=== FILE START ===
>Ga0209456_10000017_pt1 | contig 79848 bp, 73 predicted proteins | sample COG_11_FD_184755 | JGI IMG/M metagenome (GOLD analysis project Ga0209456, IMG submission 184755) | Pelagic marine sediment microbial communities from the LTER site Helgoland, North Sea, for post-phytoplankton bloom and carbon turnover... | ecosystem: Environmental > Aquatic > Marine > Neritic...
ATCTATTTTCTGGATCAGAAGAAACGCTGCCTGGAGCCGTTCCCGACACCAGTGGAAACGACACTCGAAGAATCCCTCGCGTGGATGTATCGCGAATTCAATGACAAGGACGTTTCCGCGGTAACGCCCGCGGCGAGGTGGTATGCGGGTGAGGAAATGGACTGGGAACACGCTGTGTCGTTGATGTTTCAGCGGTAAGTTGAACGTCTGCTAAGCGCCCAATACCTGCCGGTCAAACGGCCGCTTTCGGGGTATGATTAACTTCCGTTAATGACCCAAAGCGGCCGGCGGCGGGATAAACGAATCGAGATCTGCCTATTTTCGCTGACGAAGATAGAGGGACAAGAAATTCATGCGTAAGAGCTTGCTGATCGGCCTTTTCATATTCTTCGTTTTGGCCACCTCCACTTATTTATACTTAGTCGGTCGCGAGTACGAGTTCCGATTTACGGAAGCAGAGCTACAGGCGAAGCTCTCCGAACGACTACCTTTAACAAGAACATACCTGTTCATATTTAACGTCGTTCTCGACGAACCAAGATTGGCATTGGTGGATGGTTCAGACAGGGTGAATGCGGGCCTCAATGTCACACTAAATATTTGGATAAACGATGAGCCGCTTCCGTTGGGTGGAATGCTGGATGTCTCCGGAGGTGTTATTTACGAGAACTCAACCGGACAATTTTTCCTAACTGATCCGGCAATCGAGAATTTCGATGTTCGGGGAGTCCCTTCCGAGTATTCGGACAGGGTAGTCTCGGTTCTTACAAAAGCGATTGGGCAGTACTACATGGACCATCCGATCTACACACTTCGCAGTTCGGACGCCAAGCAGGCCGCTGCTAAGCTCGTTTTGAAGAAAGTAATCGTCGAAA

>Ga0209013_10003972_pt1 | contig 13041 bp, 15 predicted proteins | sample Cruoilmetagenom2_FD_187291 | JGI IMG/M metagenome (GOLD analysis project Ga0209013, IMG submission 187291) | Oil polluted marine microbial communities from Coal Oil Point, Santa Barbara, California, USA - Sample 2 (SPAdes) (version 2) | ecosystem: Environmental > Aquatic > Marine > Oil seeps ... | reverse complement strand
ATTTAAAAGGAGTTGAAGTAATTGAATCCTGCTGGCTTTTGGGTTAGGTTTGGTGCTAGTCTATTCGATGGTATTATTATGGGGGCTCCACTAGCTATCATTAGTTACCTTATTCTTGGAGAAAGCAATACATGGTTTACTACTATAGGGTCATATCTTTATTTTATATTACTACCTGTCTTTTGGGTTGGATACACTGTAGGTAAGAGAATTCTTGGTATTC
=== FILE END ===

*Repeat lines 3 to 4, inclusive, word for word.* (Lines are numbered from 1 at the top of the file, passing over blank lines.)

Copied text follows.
>Ga0209013_10003972_pt1 | contig 13041 bp, 15 predicted proteins | sample Cruoilmetagenom2_FD_187291 | JGI IMG/M metagenome (GOLD analysis project Ga0209013, IMG submission 187291) | Oil polluted marine microbial communities from Coal Oil Point, Santa Barbara, California, USA - Sample 2 (SPAdes) (version 2) | ecosystem: Environmental > Aquatic > Marine > Oil seeps ... | reverse complement strand
ATTTAAAAGGAGTTGAAGTAATTGAATCCTGCTGGCTTTTGGGTTAGGTTTGGTGCTAGTCTATTCGATGGTATTATTATGGGGGCTCCACTAGCTATCATTAGTTACCTTATTCTTGGAGAAAGCAATACATGGTTTACTACTATAGGGTCATATCTTTATTTTATATTACTACCTGTCTTTTGGGTTGGATACACTGTAGGTAAGAGAATTCTTGGTATTC